# Constant Propagation

## Background

Constant propagation is the process of substituting the values of known constants in expressions. Constant propagation eliminates cases in which values are copied from one location or variable to another, in order to simply assign their value to another variable.

For example, consider the following code:

``````x <- 14
y <- 7 - x / 2
z <- y * (28 / x + 2) - x
``````

Here, `x` is assigned a constant, and thus, can be propagated (three times). Propagating yields:

``````x <- 14
y <- 7 - 14 / 2
z <- y * (28 / 14 + 2) - 14
``````

Constant propagation enables the code to assign static values, which is faster than looking up and copying the value of a variable, and also saves time by eliminating assigning a value to a variable that is itself subsequently used only to propagate that value throughout the code. In some cases, copy propagation itself may not provide direct optimizations, but simply facilitates other transformations, such as constant folding, code motion, and dead code elimination.

## Example

A simple example would be a code that converts the unit of many temporary samples, from hours to miliseconds `miliseconds <- 1000 * 60 * 60 * hours`.

``````code <- paste(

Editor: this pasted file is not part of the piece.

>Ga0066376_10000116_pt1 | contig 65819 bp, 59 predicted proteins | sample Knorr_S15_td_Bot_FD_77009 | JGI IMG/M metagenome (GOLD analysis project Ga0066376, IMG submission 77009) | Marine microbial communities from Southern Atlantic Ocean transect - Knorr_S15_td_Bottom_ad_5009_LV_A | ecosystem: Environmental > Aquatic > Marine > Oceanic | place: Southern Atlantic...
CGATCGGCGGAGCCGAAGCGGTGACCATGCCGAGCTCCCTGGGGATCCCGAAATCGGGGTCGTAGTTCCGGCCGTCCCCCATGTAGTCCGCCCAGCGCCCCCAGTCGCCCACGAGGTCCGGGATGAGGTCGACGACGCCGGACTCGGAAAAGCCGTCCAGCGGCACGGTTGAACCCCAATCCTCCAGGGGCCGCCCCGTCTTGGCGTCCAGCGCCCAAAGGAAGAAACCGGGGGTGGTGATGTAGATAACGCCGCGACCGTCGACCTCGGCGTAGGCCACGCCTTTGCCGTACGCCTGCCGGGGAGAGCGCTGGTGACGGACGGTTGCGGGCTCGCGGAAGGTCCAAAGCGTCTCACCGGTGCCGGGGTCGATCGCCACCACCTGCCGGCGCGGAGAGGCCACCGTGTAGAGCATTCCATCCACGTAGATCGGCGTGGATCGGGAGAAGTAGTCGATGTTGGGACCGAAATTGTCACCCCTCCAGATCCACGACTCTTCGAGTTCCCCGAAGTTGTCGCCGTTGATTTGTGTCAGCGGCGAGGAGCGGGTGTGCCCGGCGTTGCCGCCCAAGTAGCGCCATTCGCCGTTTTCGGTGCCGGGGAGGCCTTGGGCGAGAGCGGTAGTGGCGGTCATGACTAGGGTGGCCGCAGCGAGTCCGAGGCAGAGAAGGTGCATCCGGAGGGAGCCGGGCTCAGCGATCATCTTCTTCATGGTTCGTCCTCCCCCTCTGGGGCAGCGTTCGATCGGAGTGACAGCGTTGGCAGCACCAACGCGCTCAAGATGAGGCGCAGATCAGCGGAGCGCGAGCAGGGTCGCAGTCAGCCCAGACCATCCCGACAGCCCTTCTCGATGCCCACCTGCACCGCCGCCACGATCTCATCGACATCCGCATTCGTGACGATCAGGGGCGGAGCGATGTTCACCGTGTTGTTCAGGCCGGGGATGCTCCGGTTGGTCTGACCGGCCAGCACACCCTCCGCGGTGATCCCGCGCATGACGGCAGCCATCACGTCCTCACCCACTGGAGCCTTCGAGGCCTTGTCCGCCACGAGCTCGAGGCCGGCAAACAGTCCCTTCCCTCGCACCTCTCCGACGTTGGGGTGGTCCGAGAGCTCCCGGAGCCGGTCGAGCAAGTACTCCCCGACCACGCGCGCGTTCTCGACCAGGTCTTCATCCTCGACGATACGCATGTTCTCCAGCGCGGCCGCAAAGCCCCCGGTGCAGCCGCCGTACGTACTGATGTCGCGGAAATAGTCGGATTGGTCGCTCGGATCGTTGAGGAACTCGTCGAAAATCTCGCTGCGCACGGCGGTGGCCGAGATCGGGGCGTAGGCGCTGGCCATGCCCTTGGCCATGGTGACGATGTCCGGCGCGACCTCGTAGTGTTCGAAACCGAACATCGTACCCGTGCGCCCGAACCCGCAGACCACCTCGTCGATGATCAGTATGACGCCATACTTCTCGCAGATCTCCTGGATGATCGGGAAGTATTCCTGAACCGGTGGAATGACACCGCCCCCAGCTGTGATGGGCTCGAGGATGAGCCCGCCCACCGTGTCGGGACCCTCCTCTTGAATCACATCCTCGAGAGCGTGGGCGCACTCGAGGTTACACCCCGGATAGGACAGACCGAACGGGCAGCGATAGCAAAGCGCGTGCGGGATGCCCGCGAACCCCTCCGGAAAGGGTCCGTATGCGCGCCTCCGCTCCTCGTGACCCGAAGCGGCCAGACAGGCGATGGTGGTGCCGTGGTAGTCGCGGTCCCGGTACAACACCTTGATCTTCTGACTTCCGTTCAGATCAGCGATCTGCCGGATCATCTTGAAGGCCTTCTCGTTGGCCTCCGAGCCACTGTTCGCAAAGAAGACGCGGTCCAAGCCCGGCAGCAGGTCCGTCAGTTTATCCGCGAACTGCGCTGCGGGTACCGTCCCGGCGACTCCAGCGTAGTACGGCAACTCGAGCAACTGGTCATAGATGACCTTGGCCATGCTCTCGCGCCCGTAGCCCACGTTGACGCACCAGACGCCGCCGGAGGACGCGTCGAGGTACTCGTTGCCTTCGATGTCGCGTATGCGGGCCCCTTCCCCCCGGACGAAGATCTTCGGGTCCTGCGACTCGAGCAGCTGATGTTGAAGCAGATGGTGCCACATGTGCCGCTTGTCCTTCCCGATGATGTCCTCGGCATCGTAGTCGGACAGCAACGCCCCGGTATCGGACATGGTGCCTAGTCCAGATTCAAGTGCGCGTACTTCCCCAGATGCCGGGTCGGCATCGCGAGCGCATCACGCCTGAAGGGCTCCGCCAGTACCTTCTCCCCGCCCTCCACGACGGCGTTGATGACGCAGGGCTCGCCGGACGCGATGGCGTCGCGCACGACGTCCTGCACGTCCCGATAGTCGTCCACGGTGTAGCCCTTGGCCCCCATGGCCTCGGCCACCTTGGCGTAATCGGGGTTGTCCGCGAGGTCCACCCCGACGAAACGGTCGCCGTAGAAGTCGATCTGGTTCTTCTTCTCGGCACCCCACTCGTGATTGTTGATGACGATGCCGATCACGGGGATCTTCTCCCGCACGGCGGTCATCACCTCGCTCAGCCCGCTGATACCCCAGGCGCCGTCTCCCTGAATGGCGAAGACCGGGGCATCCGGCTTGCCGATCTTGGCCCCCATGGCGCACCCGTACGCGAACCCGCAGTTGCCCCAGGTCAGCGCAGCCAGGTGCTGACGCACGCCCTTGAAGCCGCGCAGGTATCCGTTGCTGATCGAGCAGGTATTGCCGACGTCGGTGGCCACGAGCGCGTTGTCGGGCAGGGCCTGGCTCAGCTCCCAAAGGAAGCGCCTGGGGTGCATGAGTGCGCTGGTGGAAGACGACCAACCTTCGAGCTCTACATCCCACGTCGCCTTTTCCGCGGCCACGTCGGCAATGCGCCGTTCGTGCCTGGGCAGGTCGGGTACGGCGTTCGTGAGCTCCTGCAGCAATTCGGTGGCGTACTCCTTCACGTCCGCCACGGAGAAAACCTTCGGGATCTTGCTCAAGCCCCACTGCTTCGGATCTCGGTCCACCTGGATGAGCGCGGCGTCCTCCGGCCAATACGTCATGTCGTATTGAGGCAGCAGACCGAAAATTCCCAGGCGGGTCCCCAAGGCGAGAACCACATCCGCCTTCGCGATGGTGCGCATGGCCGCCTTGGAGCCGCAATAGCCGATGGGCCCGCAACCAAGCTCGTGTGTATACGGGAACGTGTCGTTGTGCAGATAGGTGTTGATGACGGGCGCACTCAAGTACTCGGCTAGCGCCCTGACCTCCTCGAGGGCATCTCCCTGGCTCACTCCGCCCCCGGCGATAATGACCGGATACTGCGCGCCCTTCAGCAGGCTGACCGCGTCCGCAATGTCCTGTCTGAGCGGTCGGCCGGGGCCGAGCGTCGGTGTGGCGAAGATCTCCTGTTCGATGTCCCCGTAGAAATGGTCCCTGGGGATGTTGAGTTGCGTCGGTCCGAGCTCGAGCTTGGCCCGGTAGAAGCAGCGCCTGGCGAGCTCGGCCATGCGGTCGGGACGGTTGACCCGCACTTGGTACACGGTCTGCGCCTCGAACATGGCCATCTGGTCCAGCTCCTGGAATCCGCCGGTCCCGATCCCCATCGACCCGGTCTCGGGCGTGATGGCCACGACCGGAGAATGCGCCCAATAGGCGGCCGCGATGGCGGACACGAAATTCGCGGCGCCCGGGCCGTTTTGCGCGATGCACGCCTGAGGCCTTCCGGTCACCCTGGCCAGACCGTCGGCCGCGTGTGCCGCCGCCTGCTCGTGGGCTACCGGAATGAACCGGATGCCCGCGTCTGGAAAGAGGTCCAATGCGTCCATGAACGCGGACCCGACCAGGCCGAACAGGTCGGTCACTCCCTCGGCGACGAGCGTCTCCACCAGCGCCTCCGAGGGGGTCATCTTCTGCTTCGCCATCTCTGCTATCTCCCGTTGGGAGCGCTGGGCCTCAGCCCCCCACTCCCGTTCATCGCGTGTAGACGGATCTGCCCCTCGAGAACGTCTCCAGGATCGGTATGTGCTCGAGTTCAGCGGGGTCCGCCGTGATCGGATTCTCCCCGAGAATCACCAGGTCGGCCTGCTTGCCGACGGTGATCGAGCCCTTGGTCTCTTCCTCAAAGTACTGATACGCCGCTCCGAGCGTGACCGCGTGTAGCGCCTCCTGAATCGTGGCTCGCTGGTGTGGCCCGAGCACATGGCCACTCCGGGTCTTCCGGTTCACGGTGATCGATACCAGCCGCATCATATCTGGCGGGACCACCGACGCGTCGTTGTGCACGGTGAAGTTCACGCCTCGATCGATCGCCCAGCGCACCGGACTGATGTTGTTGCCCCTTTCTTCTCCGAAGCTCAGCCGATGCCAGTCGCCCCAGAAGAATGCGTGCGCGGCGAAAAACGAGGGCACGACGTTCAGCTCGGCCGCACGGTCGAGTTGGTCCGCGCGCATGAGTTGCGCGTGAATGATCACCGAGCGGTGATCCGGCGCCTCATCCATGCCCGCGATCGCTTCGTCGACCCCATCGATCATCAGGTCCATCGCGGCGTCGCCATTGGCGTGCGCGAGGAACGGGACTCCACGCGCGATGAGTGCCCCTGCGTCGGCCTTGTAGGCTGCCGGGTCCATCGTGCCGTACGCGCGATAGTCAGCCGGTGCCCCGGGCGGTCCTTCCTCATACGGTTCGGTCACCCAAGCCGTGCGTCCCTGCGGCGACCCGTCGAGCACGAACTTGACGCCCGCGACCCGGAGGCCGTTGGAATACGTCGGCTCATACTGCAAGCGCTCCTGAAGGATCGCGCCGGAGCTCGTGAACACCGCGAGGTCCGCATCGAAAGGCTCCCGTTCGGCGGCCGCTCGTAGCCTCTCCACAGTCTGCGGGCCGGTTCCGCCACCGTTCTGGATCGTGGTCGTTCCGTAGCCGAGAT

"n <- 1000",
"hours_vector <- runif(n, 0, 24)",
"ms_vector <- numeric(n)",
"hs_to_mins <- 60",
"mins_to_secs <- 60",
"secs_to_ms <- 1000",
"# of course it would be much efficient to do vectorized operations xP",
"for (i in 1:n) {",
"  ms_vector[i] <- secs_to_ms * mins_to_secs * hs_to_mins * hours_vector[i]",
"}",
sep = "\n"
)
cat(code)
``````
``````## n <- 1000
## hours_vector <- runif(n, 0, 24)
## ms_vector <- numeric(n)
## hs_to_mins <- 60
## mins_to_secs <- 60
## secs_to_ms <- 1000
## # of course it would be much efficient to do vectorized operations xP
## for (i in 1:n) {
##   ms_vector[i] <- secs_to_ms * mins_to_secs * hs_to_mins * hours_vector[i]
## }
``````

Then, the automatically optimized code would be:

``````opt_code <- opt_constant_propagation(list(code))
cat(opt_code\$codes[])
``````
``````## n <- 1000
## hours_vector <- runif(n, 0, 24)
## ms_vector <- numeric(n)
## hs_to_mins <- 60
## mins_to_secs <- 60
## secs_to_ms <- 1000
## # of course it would be much efficient to do vectorized operations xP
## for (i in 1:n) {
##   ms_vector[i] <- 1000 * 60 * 60 * hours_vector[i]
## }
``````

And if we measure the execution time of each one, and the speed-up:

``````bmark_res <- microbenchmark({
eval(parse(text = code))
}, {
eval(parse(text = opt_code))
})
autoplot(bmark_res)
`````` ``````speed_up(bmark_res)
``````
``````##            Min. 1st Qu.   Median    Mean  3rd Qu.     Max.
## Expr_2 29.33842 29.0092 27.40792 27.9919 28.49016 29.41789
``````

## Implementation

The `opt_constant_propagation` optimizer analyzes the code from top to bottom. As it goes through the code, it performs two tasks:

• Saves, in the `values` vector, those variables that are assigned a constant value. I.e., if `x <- -3`, then `values\$x <- -3`.

• Each variable that is assigned an expression that includes a variable present in `values` is given the corresponding constant value. I.e., `y <- 7 * x + z` is transformed to `y <- 7 * -3 + z`.

Depending on what expression it finds, it applies one of the following criteria:

### `VAR <- CONST`

If it is an assignment of a constant value: then it keeps the same expression, and saves `VAR = CONST` in `values`.